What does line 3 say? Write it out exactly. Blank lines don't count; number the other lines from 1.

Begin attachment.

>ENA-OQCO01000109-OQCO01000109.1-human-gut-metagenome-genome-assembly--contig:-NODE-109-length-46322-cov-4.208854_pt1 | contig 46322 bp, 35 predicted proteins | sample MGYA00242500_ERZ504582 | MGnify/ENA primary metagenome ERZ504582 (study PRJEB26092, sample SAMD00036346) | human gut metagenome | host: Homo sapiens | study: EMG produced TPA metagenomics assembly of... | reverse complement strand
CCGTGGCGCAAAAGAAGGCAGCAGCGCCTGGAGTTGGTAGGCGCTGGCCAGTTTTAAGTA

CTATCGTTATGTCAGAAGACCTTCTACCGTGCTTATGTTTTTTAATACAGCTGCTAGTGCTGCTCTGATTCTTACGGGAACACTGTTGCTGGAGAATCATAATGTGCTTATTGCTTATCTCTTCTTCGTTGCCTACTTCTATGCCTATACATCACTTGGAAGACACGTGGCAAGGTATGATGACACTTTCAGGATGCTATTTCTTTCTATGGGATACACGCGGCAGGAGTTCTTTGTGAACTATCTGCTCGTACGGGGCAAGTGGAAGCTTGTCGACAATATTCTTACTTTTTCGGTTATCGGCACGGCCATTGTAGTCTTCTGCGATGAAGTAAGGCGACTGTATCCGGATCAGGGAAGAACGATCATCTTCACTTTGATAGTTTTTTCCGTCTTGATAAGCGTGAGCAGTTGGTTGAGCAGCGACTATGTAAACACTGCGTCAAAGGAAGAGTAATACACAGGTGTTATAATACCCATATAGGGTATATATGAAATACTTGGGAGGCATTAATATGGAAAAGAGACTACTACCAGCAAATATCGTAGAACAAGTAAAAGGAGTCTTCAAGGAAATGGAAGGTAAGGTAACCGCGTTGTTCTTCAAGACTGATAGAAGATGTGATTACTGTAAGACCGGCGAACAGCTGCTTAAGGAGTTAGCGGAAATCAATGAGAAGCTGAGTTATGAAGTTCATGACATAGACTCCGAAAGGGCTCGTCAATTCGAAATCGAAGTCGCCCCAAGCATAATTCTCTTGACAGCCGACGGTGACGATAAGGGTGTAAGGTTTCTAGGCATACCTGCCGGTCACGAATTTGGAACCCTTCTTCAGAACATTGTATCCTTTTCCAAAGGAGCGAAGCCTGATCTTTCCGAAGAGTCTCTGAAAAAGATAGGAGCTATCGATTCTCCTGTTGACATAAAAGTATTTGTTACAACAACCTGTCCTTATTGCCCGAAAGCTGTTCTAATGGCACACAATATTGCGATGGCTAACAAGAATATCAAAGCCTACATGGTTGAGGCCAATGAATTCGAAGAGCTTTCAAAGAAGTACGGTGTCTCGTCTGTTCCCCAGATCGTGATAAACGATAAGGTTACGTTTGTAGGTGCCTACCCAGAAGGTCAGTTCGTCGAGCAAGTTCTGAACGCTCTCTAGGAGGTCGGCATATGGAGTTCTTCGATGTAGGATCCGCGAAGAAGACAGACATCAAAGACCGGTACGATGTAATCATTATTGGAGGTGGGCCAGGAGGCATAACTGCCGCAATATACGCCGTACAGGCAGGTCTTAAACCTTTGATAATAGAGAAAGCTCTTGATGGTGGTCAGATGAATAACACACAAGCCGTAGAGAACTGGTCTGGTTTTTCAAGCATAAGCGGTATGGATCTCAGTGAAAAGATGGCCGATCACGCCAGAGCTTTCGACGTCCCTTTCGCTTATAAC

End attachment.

CTATCGTTATGTCAGAAGACCTTCTACCGTGCTTATGTTTTTTAATACAGCTGCTAGTGCTGCTCTGATTCTTACGGGAACACTGTTGCTGGAGAATCATAATGTGCTTATTGCTTATCTCTTCTTCGTTGCCTACTTCTATGCCTATACATCACTTGGAAGACACGTGGCAAGGTATGATGACACTTTCAGGATGCTATTTCTTTCTATGGGATACACGCGGCAGGAGTTCTTTGTGAACTATCTGCTCGTACGGGGCAAGTGGAAGCTTGTCGACAATATTCTTACTTTTTCGGTTATCGGCACGGCCATTGTAGTCTTCTGCGATGAAGTAAGGCGACTGTATCCGGATCAGGGAAGAACGATCATCTTCACTTTGATAGTTTTTTCCGTCTTGATAAGCGTGAGCAGTTGGTTGAGCAGCGACTATGTAAACACTGCGTCAAAGGAAGAGTAATACACAGGTGTTATAATACCCATATAGGGTATATATGAAATACTTGGGAGGCATTAATATGGAAAAGAGACTACTACCAGCAAATATCGTAGAACAAGTAAAAGGAGTCTTCAAGGAAATGGAAGGTAAGGTAACCGCGTTGTTCTTCAAGACTGATAGAAGATGTGATTACTGTAAGACCGGCGAACAGCTGCTTAAGGAGTTAGCGGAAATCAATGAGAAGCTGAGTTATGAAGTTCATGACATAGACTCCGAAAGGGCTCGTCAATTCGAAATCGAAGTCGCCCCAAGCATAATTCTCTTGACAGCCGACGGTGACGATAAGGGTGTAAGGTTTCTAGGCATACCTGCCGGTCACGAATTTGGAACCCTTCTTCAGAACATTGTATCCTTTTCCAAAGGAGCGAAGCCTGATCTTTCCGAAGAGTCTCTGAAAAAGATAGGAGCTATCGATTCTCCTGTTGACATAAAAGTATTTGTTACAACAACCTGTCCTTATTGCCCGAAAGCTGTTCTAATGGCACACAATATTGCGATGGCTAACAAGAATATCAAAGCCTACATGGTTGAGGCCAATGAATTCGAAGAGCTTTCAAAGAAGTACGGTGTCTCGTCTGTTCCCCAGATCGTGATAAACGATAAGGTTACGTTTGTAGGTGCCTACCCAGAAGGTCAGTTCGTCGAGCAAGTTCTGAACGCTCTCTAGGAGGTCGGCATATGGAGTTCTTCGATGTAGGATCCGCGAAGAAGACAGACATCAAAGACCGGTACGATGTAATCATTATTGGAGGTGGGCCAGGAGGCATAACTGCCGCAATATACGCCGTACAGGCAGGTCTTAAACCTTTGATAATAGAGAAAGCTCTTGATGGTGGTCAGATGAATAACACACAAGCCGTAGAGAACTGGTCTGGTTTTTCAAGCATAAGCGGTATGGATCTCAGTGAAAAGATGGCCGATCACGCCAGAGCTTTCGACGTCCCTTTCGCTTATAAC